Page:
Trrump's policies also seem to be making it more difficult to stay alive, or to catch killers, as his administration has just opened the gates to 3D printing guns.

https://www.bbc.co.uk/news/technology-45018513

Let's be fair -- nobody can stop that.

Yeah.

Well, I mean . . . except the US State Department.  Which has been stopping those plans from being distributed since 2013.  But nobody can stop them any more.

You're exceptionally naive if you think the US State Department can prevent someone from downloading anything if they want to.

Let's go back to 2015: https://3dprint.com/73842/download-3d-printed-gun/

Well, I think after "consulting the NRA," which Trump said he's doing today, he'll "stop" this in its tracks.

Because 3D printed guns mean less money for the gun industry. Can't have that.

I don't think it will impact the gun industry at all - 3D printed guns are more of a novelty than anything. It is not as simple as just printing something up entirely out of plastic that is actually going to replace a legitimate firearm.

Kris

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Re: So Let's Speculate about the Future of a Full Trump Presidency...
« Reply #3271 on: July 31, 2018, 11:56:50 AM »
Trrump's policies also seem to be making it more difficult to stay alive, or to catch killers, as his administration has just opened the gates to 3D printing guns.

https://www.bbc.co.uk/news/technology-45018513

Let's be fair -- nobody can stop that.

Yeah.

Well, I mean . . . except the US State Department.  Which has been stopping those plans from being distributed since 2013.  But nobody can stop them any more.

You're exceptionally naive if you think the US State Department can prevent someone from downloading anything if they want to.

Let's go back to 2015: https://3dprint.com/73842/download-3d-printed-gun/

Well, I think after "consulting the NRA," which Trump said he's doing today, he'll "stop" this in its tracks.

Because 3D printed guns mean less money for the gun industry. Can't have that.

I don't think it will impact the gun industry at all - 3D printed guns are more of a novelty than anything. It is not as simple as just printing something up entirely out of plastic that is actually going to replace a legitimate firearm.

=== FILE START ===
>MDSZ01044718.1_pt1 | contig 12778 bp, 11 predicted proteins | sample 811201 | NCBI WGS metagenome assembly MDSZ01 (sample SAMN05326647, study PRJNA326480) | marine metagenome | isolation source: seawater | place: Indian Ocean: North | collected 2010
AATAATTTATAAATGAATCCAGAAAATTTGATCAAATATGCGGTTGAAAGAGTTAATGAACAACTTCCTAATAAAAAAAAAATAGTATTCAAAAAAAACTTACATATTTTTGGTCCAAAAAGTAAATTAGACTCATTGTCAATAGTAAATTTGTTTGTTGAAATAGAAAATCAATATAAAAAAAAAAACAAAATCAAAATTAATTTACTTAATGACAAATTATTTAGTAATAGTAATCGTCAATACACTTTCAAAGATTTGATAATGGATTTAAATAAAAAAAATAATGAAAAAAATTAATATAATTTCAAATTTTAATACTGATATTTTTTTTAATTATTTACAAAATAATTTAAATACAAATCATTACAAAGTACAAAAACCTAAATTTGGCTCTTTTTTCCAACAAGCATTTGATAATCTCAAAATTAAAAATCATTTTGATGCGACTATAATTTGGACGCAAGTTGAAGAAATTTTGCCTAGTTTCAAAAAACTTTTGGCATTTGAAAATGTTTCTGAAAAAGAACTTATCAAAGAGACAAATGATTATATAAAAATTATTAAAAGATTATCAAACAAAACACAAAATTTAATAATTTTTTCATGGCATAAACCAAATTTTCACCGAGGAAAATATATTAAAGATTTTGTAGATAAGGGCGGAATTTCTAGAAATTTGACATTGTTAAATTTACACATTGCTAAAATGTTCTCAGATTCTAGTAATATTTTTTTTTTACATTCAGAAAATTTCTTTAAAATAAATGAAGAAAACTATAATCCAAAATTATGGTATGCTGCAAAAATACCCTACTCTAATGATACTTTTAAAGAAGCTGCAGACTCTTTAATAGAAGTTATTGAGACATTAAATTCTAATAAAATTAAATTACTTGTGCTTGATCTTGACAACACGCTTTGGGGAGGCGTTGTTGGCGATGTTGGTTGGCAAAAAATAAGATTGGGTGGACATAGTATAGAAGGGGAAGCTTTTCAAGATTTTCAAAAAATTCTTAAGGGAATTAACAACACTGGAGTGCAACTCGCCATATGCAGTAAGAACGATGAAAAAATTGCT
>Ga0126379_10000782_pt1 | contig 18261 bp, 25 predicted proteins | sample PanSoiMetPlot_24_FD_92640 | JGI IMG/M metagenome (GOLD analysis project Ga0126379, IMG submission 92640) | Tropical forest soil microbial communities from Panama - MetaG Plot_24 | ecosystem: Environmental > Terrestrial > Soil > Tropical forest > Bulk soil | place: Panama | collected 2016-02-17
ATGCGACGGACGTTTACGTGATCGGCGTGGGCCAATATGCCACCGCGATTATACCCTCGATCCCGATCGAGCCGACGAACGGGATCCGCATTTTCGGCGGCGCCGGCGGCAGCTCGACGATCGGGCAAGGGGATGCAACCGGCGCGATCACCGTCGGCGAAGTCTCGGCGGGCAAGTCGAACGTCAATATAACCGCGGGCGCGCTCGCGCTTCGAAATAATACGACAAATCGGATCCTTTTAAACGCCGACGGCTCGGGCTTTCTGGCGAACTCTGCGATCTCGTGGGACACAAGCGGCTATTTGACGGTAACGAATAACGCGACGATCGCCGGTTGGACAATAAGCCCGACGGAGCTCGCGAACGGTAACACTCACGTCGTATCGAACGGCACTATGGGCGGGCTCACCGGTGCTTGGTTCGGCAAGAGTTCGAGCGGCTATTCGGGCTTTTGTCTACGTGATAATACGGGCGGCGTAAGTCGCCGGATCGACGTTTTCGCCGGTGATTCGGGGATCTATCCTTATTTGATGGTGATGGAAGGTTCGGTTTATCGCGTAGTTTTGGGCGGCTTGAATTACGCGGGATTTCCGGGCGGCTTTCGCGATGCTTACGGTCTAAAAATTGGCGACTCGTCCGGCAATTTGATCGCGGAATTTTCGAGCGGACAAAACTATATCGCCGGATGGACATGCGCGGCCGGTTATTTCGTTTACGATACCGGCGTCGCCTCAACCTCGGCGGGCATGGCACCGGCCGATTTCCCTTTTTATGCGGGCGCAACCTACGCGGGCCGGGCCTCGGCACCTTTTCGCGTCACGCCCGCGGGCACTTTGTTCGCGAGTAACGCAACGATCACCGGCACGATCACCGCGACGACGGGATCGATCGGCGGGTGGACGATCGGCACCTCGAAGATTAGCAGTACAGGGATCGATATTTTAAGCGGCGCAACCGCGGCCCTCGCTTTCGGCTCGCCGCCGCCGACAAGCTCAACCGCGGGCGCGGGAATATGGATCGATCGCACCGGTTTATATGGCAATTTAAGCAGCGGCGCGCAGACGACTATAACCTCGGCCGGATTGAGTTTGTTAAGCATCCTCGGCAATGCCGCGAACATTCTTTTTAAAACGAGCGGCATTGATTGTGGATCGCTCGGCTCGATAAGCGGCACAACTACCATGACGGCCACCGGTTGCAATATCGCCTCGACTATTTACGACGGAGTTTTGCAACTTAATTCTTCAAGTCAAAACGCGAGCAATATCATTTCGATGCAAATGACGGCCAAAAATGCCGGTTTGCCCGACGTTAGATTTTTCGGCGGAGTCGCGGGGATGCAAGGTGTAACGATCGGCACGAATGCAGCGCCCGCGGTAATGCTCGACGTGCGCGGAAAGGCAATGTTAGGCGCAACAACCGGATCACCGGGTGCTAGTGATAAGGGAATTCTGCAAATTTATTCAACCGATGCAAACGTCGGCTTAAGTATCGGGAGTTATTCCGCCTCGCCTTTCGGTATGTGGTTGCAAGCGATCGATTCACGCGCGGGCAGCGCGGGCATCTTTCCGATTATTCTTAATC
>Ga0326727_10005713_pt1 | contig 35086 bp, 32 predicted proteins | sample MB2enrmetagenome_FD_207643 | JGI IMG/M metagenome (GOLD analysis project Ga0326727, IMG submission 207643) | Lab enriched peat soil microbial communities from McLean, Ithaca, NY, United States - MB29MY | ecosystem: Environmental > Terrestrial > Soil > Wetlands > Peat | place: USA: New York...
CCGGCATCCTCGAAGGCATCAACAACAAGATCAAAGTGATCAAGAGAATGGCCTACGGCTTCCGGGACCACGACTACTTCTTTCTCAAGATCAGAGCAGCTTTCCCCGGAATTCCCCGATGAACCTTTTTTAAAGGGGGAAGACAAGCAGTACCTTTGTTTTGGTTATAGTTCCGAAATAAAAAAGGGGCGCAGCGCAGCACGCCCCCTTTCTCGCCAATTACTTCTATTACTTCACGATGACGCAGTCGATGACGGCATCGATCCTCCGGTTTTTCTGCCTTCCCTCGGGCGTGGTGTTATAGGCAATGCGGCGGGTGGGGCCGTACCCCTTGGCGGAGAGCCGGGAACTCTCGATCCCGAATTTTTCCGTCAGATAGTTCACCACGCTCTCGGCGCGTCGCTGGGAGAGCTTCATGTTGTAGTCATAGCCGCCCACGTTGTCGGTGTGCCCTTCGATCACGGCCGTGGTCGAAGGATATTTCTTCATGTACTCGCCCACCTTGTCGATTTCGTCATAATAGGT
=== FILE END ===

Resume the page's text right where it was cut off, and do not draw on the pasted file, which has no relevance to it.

Perhaps not in the short term. But I wouldn't say that's true more long-term.

The fact that Trump is even starting to backtrack on this seems to be an indicator that the NRA doesn't want this to go forward. Can't imagine why else it would be a problem, other than the profit motive.

I agree with Sol -- given the infiltration of the NRA by Russia, this will be a pretty interesting thing to watch in the next few days/weeks.

DarkandStormy

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Re: So Let's Speculate about the Future of a Full Trump Presidency...
« Reply #3272 on: July 31, 2018, 12:30:33 PM »
Happy Trial Tuesday to Paul Manafort!


anisotropy

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Re: So Let's Speculate about the Future of a Full Trump Presidency...
« Reply #3274 on: July 31, 2018, 12:57:39 PM »
The new tax cut for capital gains might not be all it hyped up to be. Adjusting the cost basis for inflation might reduce the final tax bill by no more than 20% at most, most likely only a 10-15% reduction.

This might also serve as a way to "balance the budget" for 2018 and 2019 for cosmetic purposes, ie, it might encourage investors to realize the cap gain, much like how tech comps "brought back the cash".

scottish

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Re: So Let's Speculate about the Future of a Full Trump Presidency...
« Reply #3275 on: July 31, 2018, 03:23:10 PM »
Trrump's policies also seem to be making it more difficult to stay alive, or to catch killers, as his administration has just opened the gates to 3D printing guns.

https://www.bbc.co.uk/news/technology-45018513

Let's be fair -- nobody can stop that.

Yeah.

Well, I mean . . . except the US State Department.  Which has been stopping those plans from being distributed since 2013.  But nobody can stop them any more.

You're exceptionally naive if you think the US State Department can prevent someone from downloading anything if they want to.

Let's go back to 2015: https://3dprint.com/73842/download-3d-printed-gun/

Well, I think after "consulting the NRA," which Trump said he's doing today, he'll "stop" this in its tracks.

Because 3D printed guns mean less money for the gun industry. Can't have that.

I don't think it will impact the gun industry at all - 3D printed guns are more of a novelty than anything. It is not as simple as just printing something up entirely out of plastic that is actually going to replace a legitimate firearm.

Perhaps not in the short term. But I wouldn't say that's true more long-term.

The fact that Trump is even starting to backtrack on this seems to be an indicator that the NRA doesn't want this to go forward. Can't imagine why else it would be a problem, other than the profit motive.

I agree with Sol -- given the infiltration of the NRA by Russia, this will be a pretty interesting thing to watch in the next few days/weeks.

3d printed guns still blow up regularly when you fire them, don't they?     Of course this will continue to improve, but I think the 3d printing process is going to be inferior to Glock manufacturing for a long time.

Kris

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Re: So Let's Speculate about the Future of a Full Trump Presidency...
« Reply #3276 on: July 31, 2018, 03:26:55 PM »